An important part was being good at it, or being reasonably good at it, and having quite a few very good professors, particularly Melba Phillips, who was a theoretical physicist, a student or a postdoc of Robert Oppenheimer. And I enjoyed her class, and she was supportive.
But, also, the other teachers—it was really a very good group of teachers in Brooklyn College. During the Depression, Brooklyn College managed to hire some very good people to its faculty, and it was very stimulating. My decision to become a scientist was gradual. It was not a sudden vision or anything like that as far as I can remember.
What were the most interesting theories in physics at that point that captured your attention?
I can’t say I remember. There was a course in college level atomic physics. I don’t think we actually learned the Schrödinger equation in college. With Melba Phillips I took the courses in electromagnetism and statistical mechanics. And there was a course in nuclear physics with a guy named Rarita who had worked with Schwinger at some point. He was doing the nuclear physics.
I think it wasn’t until getting to graduate school that I became really aware of modern physics. My thesis advisor, Peter Bergmann, worked in general relativity and statistical mechanics. In graduate school I also did some work with Eugene Gross on some quantum mechanical problem. But my thesis, both master’s thesis and PhD thesis, were on classical subjects, not involving quantum mechanics.
Of course, in graduate school, I took courses in quantum mechanics. But most of my life has really been in the classical domain, as you would say, and only occasionally did I do something in quantum mechanics. But I wasn’t really, and I guess I’m still not, a real quantum mechanics type of person. I was more interested mostly in what could be called classical physics.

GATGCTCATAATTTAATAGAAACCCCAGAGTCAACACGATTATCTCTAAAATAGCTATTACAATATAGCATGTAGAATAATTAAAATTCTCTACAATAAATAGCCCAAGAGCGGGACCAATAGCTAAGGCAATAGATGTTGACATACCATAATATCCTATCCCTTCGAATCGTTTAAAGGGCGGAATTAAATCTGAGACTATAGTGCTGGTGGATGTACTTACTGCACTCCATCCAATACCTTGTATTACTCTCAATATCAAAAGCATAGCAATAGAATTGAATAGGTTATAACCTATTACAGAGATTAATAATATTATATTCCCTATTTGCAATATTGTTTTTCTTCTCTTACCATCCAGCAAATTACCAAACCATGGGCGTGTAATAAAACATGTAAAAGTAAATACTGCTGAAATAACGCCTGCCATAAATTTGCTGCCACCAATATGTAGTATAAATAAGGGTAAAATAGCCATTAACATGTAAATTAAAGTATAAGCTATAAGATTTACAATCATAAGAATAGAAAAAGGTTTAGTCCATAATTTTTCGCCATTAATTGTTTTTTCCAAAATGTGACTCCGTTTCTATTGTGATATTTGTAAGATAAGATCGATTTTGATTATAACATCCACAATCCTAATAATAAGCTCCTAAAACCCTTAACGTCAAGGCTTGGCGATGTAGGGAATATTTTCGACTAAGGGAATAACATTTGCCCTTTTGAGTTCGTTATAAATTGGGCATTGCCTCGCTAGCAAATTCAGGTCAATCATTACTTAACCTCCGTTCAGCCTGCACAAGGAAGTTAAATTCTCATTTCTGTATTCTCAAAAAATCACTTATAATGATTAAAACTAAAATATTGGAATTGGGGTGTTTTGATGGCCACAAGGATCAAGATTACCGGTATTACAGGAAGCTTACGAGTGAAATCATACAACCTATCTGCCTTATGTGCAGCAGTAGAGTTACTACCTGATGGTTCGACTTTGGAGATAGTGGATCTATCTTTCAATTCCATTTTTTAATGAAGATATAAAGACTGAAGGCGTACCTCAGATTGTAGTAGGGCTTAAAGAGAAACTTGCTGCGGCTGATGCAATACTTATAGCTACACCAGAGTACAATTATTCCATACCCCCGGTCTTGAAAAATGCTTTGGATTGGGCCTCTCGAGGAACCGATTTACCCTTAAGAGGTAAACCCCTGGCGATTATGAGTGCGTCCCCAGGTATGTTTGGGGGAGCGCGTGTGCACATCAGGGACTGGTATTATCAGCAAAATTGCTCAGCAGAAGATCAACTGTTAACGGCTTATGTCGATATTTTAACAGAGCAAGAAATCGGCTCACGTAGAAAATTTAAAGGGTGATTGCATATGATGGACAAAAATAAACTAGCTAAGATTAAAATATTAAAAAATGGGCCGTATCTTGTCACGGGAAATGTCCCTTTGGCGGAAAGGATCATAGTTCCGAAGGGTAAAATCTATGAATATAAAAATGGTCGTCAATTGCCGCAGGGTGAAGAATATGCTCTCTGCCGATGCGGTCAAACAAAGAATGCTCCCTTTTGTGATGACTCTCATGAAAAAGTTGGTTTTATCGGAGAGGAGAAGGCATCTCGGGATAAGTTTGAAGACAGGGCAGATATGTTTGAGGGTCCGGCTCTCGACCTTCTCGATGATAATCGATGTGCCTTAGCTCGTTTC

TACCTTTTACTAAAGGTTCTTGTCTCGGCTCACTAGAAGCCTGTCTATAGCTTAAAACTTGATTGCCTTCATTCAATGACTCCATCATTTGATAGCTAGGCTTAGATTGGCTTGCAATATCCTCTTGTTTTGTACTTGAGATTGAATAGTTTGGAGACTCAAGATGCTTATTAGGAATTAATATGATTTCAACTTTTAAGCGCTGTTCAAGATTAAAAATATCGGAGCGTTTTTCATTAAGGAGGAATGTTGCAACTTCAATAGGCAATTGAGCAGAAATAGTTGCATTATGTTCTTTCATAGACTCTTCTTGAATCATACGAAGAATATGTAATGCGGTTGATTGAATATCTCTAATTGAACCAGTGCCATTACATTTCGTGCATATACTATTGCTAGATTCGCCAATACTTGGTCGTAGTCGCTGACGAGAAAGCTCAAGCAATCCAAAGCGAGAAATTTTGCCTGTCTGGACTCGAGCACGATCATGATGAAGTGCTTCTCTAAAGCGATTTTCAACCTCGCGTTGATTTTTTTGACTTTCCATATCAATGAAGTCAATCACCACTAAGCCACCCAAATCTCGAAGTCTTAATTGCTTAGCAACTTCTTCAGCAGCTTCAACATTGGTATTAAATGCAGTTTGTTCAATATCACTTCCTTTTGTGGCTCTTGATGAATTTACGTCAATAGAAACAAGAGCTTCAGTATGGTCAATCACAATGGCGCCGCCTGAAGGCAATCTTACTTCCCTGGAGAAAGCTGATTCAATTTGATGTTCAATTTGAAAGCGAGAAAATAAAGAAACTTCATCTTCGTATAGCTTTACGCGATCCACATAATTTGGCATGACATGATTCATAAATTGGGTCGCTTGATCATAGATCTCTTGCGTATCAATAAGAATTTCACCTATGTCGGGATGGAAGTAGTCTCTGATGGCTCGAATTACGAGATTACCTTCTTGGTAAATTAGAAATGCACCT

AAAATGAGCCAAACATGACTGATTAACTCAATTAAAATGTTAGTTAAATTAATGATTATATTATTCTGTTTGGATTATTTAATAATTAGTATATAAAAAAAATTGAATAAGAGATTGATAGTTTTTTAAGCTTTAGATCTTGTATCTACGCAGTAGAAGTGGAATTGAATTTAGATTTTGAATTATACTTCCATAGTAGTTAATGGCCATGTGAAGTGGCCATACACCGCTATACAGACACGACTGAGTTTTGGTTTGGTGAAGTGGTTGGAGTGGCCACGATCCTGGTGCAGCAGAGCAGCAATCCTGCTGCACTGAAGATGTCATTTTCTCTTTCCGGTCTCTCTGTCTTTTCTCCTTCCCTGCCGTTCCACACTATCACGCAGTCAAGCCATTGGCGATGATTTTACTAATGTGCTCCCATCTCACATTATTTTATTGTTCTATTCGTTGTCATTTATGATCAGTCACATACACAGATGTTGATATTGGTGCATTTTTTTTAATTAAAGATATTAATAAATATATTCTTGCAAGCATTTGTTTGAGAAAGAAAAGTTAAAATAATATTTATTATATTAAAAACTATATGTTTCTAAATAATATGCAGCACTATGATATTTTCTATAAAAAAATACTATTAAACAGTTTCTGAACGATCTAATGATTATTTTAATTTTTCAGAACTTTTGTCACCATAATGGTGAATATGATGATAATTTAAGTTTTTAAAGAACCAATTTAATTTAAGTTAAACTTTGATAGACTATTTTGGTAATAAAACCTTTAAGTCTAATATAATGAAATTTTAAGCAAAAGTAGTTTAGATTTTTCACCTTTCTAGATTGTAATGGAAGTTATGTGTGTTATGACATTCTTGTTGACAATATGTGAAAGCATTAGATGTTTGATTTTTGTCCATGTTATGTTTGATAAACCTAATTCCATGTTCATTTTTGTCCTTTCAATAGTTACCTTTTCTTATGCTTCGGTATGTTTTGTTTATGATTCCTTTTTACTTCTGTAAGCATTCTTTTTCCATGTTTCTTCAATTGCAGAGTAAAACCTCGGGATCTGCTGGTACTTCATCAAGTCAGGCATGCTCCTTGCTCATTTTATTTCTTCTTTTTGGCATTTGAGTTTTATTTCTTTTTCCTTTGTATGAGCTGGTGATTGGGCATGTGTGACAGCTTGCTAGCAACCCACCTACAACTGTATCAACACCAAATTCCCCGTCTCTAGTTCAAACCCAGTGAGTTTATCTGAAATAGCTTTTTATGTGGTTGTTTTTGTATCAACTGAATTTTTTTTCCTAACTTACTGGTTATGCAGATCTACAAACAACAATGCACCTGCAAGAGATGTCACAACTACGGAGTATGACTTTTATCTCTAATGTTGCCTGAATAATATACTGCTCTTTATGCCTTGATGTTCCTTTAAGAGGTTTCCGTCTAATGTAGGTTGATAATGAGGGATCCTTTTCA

Joel, how mathematical was your thesis research?
Oh, it turned out to be quite mathematical in the end, involving probability theory. I still use my thesis in some work at the moment. Surprisingly some people have started using it a few years ago actually for doing computer simulations. My thesis actually contained mathematical theorems which are still relevant. During my thesis research I read a probability book by Doob and used it to prove some results about nonequilibrium statistical mechanics.
What did you do after your thesis? What kinds of postdocs were interesting to you?
Well, certainly statistical mechanics, I was able to get an NSF postdoctoral fellowship to work with Lars Onsager at Yale University. I forget now whether he already had the Nobel Prize or did not, but he was certainly a very important figure in statistical mechanics. He was actually officially in the chemistry department, maybe with some joint appointment in physics or something like that. And, so, I spent a year as a postdoc with Lars Onsager at Yale, which was not as good as I had hoped. I was interested in Onsager’s work on statistical mechanics, nonequilibrium statistical mechanics, but he was at that time interested more in liquid helium or quantum mechanics. So, I did some work with him on that, but nothing of much interest.